In a world where the line separating adulthood from childhood is ill-defined, and where there are powerful cultural pressures to put everything on view, it is not possible to shield children from obscenity. Instead of putting forward ineffective technical ideas for how to limit children’s access to pornography, educators would do better by stimulating their pupils’ interest and curiosity in exciting ideas and knowledge.

In any case, pornography can no longer be censored, not when Western society has created such a demand for it. The one-dimensional emphasis on the problem of pornography overlooks the real crisis today. Civilisation does not disintegrate when young people stare at obscene pictures. However, if the boundary separating the private sphere from the public sphere continues to be eroded, than we will begin to lose some of our distinctly human qualities. The problem is not so much pornography as a culture which encourages people to turn their lives into public spectacles.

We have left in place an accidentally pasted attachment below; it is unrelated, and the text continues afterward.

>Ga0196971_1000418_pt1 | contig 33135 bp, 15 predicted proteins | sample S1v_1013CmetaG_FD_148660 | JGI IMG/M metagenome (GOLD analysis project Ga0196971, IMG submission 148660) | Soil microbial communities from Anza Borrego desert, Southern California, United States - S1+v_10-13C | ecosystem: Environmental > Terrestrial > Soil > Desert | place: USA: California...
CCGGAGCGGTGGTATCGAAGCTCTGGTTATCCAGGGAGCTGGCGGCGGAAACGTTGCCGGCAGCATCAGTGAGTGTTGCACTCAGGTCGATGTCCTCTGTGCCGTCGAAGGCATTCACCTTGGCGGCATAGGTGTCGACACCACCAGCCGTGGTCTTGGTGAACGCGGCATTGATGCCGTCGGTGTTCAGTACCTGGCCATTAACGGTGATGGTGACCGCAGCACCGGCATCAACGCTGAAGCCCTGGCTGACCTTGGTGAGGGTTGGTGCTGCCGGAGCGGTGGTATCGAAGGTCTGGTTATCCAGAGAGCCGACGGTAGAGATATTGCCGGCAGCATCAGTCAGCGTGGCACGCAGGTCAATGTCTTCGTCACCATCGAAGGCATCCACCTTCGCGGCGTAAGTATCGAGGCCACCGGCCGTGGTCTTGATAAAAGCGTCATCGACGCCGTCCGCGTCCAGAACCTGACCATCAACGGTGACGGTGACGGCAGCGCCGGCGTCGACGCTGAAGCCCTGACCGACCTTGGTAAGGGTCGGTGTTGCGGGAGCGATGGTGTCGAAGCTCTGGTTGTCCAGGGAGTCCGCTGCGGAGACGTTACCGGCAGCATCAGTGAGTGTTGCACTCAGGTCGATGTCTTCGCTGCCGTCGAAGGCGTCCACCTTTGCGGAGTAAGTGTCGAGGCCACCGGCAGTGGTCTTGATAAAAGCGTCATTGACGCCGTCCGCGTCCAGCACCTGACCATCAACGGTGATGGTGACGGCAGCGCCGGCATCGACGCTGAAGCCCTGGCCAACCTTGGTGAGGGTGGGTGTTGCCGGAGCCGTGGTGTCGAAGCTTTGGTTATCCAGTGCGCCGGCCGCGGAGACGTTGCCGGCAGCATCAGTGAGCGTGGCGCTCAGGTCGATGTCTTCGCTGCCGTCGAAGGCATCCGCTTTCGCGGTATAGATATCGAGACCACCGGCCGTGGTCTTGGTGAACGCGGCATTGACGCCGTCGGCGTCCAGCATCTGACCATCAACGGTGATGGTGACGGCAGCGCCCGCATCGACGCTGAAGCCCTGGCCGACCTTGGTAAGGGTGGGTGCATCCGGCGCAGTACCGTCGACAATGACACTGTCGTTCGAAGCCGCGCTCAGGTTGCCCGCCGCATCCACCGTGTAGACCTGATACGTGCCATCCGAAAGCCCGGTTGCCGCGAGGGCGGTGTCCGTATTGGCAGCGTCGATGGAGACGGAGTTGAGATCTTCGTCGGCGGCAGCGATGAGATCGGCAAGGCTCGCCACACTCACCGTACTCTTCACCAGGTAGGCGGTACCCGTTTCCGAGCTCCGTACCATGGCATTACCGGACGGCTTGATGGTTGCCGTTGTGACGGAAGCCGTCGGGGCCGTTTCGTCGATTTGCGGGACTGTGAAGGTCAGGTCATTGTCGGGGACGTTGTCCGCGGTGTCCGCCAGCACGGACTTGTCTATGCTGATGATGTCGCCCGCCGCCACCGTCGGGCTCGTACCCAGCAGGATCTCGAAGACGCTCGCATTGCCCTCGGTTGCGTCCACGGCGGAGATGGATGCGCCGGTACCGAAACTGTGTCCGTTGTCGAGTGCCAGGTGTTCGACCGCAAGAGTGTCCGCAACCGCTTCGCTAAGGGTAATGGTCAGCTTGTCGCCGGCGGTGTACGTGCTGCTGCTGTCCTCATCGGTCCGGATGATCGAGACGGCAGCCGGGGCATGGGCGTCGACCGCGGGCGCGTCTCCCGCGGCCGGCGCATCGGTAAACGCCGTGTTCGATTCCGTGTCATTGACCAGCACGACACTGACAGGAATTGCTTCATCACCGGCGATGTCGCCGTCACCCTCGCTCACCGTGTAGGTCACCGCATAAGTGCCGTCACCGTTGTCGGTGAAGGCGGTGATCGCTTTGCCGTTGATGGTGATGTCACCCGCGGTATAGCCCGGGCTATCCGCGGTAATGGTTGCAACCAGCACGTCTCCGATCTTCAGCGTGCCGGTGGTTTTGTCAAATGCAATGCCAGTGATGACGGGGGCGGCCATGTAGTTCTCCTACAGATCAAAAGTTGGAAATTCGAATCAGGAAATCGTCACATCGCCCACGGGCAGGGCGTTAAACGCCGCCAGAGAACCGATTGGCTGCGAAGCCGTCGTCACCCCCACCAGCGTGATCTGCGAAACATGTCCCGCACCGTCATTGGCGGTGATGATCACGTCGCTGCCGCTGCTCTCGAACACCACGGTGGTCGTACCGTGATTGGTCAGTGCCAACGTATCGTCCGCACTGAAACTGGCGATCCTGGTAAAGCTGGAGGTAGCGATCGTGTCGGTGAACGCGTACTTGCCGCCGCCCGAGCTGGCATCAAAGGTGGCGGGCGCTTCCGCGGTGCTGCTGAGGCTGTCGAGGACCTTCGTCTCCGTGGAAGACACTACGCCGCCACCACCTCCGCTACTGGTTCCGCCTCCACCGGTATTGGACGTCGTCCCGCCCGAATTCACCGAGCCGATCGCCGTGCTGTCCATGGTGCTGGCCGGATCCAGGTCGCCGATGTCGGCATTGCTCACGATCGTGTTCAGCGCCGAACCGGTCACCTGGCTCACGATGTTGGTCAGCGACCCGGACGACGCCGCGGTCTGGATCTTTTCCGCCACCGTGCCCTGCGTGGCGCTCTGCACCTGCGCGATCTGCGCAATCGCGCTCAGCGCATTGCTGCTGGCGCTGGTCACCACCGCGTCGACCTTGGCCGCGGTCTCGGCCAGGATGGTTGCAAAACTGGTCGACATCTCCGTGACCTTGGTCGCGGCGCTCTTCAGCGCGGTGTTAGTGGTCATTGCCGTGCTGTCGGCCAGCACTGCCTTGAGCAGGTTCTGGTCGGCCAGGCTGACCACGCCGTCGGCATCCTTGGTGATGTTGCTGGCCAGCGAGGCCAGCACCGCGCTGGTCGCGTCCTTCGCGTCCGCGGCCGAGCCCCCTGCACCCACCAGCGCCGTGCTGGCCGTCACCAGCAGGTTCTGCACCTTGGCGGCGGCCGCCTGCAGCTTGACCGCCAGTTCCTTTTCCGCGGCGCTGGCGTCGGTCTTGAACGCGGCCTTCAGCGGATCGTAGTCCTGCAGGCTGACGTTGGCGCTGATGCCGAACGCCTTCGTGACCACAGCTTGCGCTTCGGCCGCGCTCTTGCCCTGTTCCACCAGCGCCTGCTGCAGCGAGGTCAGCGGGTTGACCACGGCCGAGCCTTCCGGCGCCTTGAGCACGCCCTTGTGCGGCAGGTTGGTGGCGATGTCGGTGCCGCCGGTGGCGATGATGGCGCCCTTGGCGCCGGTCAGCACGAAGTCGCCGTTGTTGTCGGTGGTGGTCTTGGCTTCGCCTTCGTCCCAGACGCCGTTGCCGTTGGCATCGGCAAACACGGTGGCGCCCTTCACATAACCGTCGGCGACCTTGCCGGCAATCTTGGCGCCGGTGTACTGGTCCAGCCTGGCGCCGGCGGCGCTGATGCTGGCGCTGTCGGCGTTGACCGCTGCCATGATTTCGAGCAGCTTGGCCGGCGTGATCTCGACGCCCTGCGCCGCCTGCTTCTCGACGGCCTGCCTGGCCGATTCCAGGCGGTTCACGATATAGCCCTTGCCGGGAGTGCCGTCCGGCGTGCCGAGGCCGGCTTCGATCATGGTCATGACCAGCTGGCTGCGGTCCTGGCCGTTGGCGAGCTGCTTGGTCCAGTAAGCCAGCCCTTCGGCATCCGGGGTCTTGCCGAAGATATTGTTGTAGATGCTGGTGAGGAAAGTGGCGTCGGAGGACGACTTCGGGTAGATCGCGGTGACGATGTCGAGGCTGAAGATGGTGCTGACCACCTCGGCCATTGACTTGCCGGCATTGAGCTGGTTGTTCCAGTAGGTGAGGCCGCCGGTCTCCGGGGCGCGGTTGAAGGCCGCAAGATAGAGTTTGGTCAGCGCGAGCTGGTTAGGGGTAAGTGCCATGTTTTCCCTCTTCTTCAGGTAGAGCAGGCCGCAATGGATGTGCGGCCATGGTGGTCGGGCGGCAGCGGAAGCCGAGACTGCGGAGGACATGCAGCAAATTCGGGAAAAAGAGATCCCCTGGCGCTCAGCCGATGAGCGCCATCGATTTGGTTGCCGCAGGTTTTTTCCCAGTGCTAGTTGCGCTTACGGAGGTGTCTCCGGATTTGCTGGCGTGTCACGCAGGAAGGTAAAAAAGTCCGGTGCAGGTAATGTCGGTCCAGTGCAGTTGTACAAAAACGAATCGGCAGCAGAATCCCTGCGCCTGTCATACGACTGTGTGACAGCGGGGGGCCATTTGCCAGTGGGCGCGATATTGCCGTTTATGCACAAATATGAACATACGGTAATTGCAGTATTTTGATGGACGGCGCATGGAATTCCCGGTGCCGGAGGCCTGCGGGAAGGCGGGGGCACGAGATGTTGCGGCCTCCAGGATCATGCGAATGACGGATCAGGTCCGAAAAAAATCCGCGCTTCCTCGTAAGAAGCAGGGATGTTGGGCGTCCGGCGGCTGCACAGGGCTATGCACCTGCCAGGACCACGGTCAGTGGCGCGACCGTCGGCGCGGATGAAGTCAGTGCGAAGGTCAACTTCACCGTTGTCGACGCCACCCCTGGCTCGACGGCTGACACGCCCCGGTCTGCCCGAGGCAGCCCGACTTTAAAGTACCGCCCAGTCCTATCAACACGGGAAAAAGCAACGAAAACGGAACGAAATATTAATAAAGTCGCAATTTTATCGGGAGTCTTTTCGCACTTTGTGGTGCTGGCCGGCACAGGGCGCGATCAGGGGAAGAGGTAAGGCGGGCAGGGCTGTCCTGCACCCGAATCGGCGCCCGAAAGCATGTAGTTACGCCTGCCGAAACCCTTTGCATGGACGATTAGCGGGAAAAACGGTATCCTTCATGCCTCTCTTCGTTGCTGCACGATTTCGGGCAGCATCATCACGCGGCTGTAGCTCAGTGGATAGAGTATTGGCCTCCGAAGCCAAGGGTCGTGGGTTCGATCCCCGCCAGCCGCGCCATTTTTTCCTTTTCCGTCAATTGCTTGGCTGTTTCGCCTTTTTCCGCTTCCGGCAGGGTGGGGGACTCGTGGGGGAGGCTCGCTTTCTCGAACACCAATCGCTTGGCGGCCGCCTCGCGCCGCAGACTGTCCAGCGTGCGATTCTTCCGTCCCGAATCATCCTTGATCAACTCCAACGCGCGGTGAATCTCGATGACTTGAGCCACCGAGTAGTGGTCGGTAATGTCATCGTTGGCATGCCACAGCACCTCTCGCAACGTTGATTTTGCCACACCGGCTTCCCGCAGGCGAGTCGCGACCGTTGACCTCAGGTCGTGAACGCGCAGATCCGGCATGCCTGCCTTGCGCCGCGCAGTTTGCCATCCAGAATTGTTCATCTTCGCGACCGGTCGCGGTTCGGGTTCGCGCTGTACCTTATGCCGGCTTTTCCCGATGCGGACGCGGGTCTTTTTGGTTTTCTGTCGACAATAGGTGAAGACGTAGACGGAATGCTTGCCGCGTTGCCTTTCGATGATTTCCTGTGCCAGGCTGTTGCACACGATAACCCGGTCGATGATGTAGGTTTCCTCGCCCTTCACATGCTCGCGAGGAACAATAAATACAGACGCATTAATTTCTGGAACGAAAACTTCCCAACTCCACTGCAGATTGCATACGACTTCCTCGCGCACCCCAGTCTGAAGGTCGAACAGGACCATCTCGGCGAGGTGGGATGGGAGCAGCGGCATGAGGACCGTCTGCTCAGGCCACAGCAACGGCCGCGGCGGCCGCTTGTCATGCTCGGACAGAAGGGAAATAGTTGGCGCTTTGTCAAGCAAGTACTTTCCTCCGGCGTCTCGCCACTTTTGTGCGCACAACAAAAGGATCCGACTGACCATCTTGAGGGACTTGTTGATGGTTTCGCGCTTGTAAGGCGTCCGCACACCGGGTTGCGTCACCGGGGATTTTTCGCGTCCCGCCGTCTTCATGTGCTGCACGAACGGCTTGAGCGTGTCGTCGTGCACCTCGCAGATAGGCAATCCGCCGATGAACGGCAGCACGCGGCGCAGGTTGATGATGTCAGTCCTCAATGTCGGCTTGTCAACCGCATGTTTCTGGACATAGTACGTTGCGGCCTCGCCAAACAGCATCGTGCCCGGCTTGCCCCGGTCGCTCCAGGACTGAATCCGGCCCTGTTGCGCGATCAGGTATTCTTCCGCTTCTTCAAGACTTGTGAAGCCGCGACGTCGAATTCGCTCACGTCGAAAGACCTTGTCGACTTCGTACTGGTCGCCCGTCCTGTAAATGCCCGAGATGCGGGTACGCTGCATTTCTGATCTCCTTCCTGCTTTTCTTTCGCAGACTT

Frank Furedi’s new book, Moral Crusades in an Age of Mistrust: The Jimmy Savile Scandal is published by Palgrave Macmillan this week. Buy this book from Amazon(UK).